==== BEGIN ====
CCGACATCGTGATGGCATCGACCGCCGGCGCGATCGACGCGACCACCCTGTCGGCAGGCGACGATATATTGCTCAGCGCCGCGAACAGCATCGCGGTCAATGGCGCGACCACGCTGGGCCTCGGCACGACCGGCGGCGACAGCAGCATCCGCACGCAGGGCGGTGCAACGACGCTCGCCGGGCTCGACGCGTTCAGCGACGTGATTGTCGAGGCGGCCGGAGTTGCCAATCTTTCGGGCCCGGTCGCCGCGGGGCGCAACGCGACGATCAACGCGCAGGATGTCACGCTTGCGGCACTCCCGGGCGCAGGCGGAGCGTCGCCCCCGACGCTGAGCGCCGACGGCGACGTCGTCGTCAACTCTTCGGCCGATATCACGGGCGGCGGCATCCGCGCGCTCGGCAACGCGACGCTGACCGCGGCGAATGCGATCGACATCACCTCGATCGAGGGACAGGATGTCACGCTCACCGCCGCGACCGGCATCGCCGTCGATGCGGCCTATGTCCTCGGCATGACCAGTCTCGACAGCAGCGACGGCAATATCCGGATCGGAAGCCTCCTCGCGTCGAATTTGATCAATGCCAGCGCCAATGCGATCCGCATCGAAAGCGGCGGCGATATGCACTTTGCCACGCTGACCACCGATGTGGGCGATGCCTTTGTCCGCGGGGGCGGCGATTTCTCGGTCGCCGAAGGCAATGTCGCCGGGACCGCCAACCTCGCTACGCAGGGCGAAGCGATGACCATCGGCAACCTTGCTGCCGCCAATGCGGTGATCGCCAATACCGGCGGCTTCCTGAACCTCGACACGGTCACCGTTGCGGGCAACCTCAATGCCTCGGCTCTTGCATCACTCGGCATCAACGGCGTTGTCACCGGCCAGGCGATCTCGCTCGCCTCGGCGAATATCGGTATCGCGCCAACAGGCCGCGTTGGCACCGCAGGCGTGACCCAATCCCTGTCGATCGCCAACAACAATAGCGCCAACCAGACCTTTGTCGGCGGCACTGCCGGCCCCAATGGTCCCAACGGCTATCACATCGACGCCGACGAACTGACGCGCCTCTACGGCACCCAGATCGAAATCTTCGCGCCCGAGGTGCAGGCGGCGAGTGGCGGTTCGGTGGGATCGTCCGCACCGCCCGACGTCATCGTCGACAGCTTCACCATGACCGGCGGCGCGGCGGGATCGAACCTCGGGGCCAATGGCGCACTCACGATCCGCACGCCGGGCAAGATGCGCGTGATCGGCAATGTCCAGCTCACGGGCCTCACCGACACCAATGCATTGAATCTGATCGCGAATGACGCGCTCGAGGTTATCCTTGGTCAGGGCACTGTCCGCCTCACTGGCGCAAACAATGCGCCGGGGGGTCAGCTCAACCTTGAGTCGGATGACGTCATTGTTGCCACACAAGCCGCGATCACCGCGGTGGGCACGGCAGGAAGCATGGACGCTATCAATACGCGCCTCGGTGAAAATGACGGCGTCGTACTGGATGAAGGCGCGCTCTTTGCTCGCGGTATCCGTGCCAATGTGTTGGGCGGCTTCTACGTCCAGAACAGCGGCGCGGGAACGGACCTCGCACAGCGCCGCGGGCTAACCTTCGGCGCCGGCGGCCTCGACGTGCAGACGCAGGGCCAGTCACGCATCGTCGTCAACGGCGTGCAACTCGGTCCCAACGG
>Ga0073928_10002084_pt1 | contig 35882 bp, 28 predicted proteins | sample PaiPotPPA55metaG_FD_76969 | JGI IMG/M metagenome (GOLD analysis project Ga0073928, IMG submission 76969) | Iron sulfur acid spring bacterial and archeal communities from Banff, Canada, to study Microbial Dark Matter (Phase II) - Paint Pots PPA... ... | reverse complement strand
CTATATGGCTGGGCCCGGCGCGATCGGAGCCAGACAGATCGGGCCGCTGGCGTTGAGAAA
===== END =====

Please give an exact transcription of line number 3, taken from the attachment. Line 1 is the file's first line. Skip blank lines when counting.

CTATATGGCTGGGCCCGGCGCGATCGGAGCCAGACAGATCGGGCCGCTGGCGTTGAGAAA